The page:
20 Critical Security Controls by SANS

The most trusted and the largest source for information security training and security certification in the world SANS institute brings guidelines of 20 Critical Security Controls for Effective Cyber Defense. For those who don’t know SANS Institute was established in 1989 as a cooperative research and education organization. It also develops, maintains the largest collection of research documents about various aspects of information security, and it operates the Internet’s early warning system – the ISC (Internet Storm Center). ISC is program from SANS which monitors the level of malicious activity on the Internet. More about it you can check here.

These Top 20 Controls were agreed upon by a powerful consortium like NSA, US Cert, DoD JTF-GNO, the Department of Energy Nuclear Laboratories, Department of State, DoD Cyber Crime Center plus the top commercial forensics experts and pen testers that serve the banking and critical infrastructure communities. Well, all of them are in USA but it does not mean that you cant use it.

As states on SANS page the automation of these Top 20 Controls will radically lower the cost of security while improving its effectiveness.

You may ask whats in it for you, well if you are concerned about a security and want to asses and implement security procedure in you organization you may follow these up to date guidelines. Also there is quite good explained how hackers exploit lack of these controls and how to implement and automate these controls.

Reference: http://www.sans.org/critical-security-controls/

Posted in IT Security, Week 36 | Leave a comment

Risk Assessment Plan (Data Security)

I have read an interesting article about creating a risk assessment plan in relation to data security. It covers a 5-step plan in order to develop a solid foundation for security strategy. It requires a team assembled to get started with the process.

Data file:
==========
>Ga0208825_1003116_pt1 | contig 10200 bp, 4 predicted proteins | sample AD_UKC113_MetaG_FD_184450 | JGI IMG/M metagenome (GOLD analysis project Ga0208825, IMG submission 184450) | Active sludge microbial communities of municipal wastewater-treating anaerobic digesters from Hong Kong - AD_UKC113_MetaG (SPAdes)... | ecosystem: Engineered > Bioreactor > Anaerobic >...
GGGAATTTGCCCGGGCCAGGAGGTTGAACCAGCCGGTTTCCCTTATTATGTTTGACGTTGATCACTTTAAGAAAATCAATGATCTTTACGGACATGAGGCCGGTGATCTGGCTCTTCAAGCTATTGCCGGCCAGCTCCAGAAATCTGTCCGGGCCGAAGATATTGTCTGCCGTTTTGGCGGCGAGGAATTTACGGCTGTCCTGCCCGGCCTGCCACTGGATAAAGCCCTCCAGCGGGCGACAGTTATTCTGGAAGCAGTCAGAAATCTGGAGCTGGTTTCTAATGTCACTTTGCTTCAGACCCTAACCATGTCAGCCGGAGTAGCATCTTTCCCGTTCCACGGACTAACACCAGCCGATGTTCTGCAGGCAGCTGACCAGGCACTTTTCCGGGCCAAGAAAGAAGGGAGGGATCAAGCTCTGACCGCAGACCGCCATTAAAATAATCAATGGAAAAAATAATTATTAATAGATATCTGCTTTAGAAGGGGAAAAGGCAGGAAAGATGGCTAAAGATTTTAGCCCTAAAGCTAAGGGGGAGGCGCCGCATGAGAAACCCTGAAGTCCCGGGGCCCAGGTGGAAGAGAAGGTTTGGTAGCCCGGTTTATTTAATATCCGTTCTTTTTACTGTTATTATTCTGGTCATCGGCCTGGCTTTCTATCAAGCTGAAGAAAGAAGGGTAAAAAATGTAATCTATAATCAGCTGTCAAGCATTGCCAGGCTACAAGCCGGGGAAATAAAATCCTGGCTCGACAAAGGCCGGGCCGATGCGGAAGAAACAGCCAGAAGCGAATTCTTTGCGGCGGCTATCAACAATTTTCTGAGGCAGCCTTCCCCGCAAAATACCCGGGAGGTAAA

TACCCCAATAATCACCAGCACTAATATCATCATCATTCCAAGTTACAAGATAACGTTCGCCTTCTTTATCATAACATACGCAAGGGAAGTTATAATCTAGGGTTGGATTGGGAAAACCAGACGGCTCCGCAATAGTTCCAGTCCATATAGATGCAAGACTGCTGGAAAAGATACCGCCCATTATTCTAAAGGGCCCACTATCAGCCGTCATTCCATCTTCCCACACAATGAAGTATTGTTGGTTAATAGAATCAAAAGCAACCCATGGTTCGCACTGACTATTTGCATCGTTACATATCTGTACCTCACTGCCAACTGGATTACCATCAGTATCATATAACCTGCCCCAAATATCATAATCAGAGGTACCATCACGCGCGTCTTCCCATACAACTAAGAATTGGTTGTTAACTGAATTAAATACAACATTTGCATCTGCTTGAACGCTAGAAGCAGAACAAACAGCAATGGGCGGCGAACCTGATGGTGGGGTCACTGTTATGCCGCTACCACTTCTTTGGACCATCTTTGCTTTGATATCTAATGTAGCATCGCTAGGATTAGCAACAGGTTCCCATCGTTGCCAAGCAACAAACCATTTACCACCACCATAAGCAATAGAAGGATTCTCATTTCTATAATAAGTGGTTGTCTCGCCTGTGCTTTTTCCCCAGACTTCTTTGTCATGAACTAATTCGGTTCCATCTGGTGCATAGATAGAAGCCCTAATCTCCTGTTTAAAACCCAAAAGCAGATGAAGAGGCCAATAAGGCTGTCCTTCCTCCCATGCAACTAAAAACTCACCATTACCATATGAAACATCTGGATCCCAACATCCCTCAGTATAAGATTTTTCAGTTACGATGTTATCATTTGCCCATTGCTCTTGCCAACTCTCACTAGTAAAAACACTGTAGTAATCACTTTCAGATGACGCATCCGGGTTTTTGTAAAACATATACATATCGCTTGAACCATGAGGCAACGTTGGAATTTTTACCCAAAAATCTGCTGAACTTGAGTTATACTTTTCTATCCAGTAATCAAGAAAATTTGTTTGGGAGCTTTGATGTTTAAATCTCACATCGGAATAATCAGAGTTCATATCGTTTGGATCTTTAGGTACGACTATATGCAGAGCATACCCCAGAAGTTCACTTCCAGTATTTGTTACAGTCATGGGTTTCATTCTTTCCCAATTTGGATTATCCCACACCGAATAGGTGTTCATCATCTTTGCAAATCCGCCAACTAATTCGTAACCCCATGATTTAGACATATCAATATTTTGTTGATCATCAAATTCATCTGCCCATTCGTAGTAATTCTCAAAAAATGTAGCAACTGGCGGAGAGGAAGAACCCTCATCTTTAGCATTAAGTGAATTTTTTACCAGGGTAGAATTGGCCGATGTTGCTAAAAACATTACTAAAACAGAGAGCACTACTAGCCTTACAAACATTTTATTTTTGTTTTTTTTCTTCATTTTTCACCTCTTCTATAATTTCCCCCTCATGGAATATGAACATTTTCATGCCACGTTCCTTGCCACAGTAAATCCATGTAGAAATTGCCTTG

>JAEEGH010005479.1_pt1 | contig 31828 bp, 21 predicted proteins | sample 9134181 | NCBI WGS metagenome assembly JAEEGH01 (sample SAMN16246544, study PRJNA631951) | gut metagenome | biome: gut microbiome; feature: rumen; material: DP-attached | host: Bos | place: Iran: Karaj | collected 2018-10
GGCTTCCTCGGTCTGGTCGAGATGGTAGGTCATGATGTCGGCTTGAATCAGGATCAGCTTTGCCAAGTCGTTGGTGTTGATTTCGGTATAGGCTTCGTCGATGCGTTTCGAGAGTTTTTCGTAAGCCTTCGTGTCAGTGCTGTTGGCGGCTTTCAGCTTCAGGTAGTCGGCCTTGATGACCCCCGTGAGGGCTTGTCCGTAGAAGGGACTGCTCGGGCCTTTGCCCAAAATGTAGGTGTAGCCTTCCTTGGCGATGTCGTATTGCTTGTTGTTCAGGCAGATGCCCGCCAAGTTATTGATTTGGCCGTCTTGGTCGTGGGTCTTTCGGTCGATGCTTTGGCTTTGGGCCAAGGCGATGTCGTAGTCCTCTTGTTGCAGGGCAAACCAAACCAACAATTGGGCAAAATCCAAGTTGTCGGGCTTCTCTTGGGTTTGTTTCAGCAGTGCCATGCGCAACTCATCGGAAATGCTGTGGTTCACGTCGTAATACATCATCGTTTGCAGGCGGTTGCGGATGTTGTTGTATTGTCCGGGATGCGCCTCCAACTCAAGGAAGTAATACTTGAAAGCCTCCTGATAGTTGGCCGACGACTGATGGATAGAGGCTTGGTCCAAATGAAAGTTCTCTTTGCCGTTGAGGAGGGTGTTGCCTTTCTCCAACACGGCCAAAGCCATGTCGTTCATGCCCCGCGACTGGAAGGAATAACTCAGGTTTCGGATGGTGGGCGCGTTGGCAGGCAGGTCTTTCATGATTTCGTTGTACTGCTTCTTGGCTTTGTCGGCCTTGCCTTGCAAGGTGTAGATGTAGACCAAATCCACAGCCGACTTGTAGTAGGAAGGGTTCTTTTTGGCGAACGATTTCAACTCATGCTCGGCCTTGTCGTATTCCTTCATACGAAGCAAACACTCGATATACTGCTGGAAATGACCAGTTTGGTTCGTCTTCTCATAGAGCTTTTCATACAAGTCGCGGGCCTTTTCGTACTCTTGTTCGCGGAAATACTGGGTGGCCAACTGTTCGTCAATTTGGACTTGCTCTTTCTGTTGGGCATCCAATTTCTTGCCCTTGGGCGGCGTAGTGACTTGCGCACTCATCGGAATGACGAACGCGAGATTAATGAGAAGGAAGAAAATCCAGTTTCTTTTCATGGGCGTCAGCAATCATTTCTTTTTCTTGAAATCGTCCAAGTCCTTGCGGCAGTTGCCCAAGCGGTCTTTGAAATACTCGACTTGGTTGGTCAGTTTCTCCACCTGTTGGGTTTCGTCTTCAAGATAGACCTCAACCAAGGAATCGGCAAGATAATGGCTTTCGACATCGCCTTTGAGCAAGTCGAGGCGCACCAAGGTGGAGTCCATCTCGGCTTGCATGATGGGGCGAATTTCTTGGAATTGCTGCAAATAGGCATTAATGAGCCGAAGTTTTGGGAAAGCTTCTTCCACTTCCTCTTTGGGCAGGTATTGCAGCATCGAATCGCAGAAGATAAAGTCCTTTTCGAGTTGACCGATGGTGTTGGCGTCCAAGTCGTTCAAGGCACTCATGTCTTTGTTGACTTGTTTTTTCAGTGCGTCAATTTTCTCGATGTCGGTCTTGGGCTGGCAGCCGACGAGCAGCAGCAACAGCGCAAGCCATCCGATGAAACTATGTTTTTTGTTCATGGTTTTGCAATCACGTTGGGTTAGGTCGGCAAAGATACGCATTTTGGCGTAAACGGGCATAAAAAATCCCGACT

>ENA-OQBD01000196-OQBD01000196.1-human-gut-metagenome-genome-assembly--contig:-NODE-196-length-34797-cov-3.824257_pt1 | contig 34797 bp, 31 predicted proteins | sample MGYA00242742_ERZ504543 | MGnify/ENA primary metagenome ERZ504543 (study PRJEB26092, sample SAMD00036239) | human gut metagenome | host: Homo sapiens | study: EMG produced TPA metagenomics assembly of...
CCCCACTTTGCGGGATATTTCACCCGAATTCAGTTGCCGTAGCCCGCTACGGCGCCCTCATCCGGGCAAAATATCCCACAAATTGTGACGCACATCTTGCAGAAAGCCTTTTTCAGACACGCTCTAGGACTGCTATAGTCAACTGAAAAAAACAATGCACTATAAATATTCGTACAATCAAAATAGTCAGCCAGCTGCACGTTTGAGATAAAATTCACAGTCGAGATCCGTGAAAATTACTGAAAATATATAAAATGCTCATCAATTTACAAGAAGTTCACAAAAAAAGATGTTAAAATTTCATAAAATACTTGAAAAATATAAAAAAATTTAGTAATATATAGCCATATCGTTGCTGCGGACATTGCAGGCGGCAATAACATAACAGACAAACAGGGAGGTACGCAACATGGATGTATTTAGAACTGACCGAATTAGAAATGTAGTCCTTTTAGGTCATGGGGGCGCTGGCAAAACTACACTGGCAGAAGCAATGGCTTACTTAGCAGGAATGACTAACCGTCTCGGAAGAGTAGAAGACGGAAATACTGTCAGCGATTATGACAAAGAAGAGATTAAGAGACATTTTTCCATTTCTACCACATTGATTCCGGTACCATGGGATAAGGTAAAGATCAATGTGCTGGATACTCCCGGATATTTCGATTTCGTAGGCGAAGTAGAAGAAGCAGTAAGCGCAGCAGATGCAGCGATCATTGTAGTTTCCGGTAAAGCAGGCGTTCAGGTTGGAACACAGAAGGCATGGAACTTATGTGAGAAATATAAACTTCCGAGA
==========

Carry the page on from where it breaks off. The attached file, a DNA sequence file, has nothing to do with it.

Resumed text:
1. 1.       Identify information assets
    Consider important information and create a priority list of what needs to be protected.
    Examples; social security numbers, designs, human resources data etc.

  2. 2.       Locate information assets
    Identify and list where each item on the information resides within the organization.
    Examples; file servers, workstations, phones, databases etc.

  3. 3.       Classify information assets
    Assign a rating to the information asset list and consider using a 1 to 5 scale with the following categories:
    Public information, internal information, sensitive internal information, compartmentalized internal information, regulated information

    NB.
    Read more about the examples within each classification scheme on the article

  4. 4.       Conduct a threat-modeling exercise
    Rate the threats facing the top rated information assets, option of usage would be the Microsoft’s STRIDE method:
    (Spoofing of Identity, Tampering with Data, Repudiation of Transactions, Information Disclosure, Denial of Service, Elevation of Privilege)

  5. 5.       Finalize data and start planning
    Multiply all the cells in each of the worksheet by the classification rating assigned to the asset in step 3. This in relation of the worksheet that needs to be created.

Read the article in order to understand the aspects of this approach. It also includes an STRIDE method chart.

The fact that this method approach is considerable and useful while considering data security would definitely be something I would experiment with and use it in greater advance.

Article available on the following link, LOOK INTO IT!
http://www.smallbusinesscomputing.com/news/article.php/3896756/Data-Security-A-5-Step-Risk-Assessment-Plan.htm

Posted in IT Security, Week 36 | Leave a comment

Security Frameworks

 

A lot of IT Security Framework exists at the moment that can be used in company security. Below wrote simple comparison for each.

ISO Family (27001, 17799, 20000) (International Standard Organization’s security management standards)

A framework of standards that provides best practices for information security management

http://www.iso.org/

ITIL (IT Infrastructure Library)

ITIL is a cohesive best-practices framework drawn from the public and private sectors internationally. It describes the organization of IT resources to deliver business value, and documents processes, functions, and roles in IT Service Management

http://www.ogc.gov.uk/

COSO(Committee of Sponsoring Organizations of the Treadway Commission)

Voluntary private-sector organization dedicated to improving the quality offi nancial reporting through business ethics, effective internal controls, and corporate governance.

http://www.coso.org/

COBIT(Control Objectives for Information and related Technology)

An IT governance framework and supporting toolset that allow managers to bridge the gap between control requirements, technical issues, and business risks.

http://www.isaca.org/

FISMA (Federal Information Security Management Act of 2002)